Cute animals and adorable kids are serious business for the British retailer...
The 2016 John Lewis Christmas ad was released this morning and #BusterTheBoxer (played by Biff, the 5 year old boxer) proceeded to takeover the internet for a few hours.
These ads are undoubtedly effective when it comes to gathering an audience - but does this virality translate into cold hard Christmas sales?
"We typically make nearly £8 per £1 we spend (on these ads) so it’s a good use of partners’ money," a John Lewis spokesperson told Newstalk.
"Christmas is the most important time of the year for us as a brand. Typically around 40% of our profit is made during xmas and we see a really good return on investment in our ad," the retailer continued.
The company's first big budget TV spot was The Shadows from 2007.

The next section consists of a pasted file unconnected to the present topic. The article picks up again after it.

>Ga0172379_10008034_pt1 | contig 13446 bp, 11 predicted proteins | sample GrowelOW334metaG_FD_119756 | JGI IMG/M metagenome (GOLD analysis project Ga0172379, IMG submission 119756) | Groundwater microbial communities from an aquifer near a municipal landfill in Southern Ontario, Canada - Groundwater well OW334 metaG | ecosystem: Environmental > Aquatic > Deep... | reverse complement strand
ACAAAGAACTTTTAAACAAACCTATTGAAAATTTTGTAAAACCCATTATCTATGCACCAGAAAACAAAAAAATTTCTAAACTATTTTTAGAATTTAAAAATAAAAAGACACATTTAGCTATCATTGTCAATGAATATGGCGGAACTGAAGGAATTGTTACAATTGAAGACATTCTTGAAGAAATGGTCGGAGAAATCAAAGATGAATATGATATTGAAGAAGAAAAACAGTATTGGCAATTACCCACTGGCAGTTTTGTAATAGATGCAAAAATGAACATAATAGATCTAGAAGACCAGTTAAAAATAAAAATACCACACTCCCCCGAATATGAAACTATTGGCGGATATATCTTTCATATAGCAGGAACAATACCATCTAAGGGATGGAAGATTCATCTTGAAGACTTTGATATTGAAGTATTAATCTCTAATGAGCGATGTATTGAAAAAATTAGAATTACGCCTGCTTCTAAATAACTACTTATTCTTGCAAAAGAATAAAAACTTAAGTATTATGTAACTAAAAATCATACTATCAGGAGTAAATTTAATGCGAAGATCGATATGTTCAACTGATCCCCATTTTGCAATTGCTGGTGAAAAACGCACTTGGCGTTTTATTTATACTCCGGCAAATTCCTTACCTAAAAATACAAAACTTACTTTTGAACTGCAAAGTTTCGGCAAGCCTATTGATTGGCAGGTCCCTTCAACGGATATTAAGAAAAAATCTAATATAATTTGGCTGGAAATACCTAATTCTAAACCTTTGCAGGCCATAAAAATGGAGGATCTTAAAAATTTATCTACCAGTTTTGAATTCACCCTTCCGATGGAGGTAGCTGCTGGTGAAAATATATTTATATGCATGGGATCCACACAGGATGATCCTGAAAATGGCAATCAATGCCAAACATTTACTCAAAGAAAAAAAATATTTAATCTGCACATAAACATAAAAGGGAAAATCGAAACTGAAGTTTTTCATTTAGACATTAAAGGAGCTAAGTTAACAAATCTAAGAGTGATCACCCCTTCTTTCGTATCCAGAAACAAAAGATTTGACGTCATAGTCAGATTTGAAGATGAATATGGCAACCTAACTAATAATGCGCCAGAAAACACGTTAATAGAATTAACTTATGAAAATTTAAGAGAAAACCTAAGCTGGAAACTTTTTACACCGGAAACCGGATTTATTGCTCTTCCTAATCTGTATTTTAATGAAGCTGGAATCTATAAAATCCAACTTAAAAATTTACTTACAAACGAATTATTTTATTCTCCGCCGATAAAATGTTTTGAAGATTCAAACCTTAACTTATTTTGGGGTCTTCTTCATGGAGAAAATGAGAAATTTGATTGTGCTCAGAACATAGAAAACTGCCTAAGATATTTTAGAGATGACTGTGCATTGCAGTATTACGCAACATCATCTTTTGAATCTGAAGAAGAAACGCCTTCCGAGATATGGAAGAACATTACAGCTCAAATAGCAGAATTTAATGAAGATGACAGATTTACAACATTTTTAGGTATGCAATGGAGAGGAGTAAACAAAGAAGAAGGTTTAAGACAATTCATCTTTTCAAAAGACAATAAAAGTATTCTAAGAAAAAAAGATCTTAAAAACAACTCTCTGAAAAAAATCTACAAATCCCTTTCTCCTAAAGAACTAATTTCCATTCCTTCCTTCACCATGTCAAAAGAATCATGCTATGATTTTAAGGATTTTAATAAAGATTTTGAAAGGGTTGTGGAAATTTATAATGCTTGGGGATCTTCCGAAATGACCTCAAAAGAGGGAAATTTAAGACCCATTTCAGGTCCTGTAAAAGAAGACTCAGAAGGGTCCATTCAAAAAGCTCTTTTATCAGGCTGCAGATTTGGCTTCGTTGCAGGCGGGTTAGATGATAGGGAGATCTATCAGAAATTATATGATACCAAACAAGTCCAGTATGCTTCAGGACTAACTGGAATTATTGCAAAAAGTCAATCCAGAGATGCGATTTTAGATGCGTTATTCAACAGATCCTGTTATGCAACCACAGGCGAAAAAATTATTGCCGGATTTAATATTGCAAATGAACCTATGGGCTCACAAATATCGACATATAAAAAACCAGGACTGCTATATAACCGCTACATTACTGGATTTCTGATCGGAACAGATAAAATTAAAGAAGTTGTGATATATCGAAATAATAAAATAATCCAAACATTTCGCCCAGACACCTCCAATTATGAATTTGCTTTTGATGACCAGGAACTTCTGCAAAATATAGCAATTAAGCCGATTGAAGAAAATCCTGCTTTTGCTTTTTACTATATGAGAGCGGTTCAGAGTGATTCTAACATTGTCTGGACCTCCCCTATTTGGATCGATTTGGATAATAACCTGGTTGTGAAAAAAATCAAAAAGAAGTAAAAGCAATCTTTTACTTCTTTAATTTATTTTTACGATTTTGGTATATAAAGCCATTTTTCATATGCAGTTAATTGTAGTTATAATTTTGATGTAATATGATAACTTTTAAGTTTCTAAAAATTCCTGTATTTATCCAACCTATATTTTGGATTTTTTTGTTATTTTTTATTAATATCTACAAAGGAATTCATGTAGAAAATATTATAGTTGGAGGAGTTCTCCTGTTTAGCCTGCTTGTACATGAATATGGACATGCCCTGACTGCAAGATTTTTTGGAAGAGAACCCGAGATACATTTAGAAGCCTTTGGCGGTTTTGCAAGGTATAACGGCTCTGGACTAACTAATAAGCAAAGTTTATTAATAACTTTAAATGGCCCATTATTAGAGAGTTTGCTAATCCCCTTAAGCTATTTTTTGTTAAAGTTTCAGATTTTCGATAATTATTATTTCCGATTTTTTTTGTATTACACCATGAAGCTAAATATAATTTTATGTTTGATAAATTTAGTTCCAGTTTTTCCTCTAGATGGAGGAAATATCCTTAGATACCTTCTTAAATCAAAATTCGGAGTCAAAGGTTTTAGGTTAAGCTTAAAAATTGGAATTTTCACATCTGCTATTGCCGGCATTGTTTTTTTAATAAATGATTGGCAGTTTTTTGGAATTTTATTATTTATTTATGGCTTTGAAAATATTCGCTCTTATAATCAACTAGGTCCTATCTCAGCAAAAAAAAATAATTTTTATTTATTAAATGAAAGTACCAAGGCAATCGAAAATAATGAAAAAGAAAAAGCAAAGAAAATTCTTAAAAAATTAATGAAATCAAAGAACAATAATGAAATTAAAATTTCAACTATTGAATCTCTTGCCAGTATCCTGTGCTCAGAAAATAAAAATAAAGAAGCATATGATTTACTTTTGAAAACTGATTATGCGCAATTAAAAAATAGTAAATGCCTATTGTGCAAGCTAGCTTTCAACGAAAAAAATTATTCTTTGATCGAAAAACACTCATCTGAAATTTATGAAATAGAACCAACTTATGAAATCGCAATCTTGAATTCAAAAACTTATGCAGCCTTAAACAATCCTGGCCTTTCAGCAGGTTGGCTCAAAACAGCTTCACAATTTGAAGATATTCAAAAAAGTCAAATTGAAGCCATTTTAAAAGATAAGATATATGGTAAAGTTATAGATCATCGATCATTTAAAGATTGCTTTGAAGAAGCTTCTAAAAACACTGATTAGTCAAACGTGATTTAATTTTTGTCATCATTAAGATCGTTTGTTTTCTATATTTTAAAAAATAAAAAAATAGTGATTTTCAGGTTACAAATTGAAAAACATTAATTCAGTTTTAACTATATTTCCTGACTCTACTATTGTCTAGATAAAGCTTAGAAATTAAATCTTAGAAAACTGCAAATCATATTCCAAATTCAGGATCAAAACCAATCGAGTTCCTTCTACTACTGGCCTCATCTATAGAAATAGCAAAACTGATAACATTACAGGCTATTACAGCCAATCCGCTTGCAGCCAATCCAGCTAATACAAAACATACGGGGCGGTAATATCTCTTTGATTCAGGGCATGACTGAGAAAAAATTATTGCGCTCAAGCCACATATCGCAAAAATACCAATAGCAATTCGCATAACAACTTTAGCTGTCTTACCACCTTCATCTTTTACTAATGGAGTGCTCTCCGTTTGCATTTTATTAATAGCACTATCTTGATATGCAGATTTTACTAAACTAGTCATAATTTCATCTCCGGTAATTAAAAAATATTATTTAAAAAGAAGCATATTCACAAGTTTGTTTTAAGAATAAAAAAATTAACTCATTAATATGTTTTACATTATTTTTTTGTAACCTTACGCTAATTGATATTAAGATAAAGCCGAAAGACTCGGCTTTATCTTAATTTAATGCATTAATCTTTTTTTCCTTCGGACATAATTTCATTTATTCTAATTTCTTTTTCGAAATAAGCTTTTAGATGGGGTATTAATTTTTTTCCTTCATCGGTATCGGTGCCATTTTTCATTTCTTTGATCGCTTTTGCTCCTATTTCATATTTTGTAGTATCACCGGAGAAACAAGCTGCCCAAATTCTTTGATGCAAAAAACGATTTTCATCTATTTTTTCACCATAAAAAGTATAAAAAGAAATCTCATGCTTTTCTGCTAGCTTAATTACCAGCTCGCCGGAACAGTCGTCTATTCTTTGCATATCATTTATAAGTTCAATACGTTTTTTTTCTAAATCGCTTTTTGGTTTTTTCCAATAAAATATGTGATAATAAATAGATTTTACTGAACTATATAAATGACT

2012's The Journey was the first ad to feature non-human protagonists.
It delivered record-breaking sales for the firm's stores while other high street retailers struggled.
This year's advert passed the one million view mark on YouTube within hours of being uploaded - 2015's Man on the Moon has amassed over 25 million.
Over the years the spots have moved further from traditional adverts featuring their products, focusing more on heart warming viral-friendly shorts - while maintaining the underlying message the buying Christmas presents makes people (and occasionally dogs and foxes) happy.
John Lewis will also be partnering with Snapchat to create a bespoke Snapchat lense to transform users into Buster the Dog. Its stores will also have a special Snapchat geo-filter.
But not everyone agrees that the strategy works.
Management Today broke down the company's 2014 Christmas sales and compared them to Debenhams’ and made a convincing argument that the two experienced very similar festive sale boosts.
Last year House of Fraser enjoyed a significantly larger Christmas bounce, with a 8% increase in like-for-like sales - compared to John Lewis who had a (still very healthy) 4.8% bounce.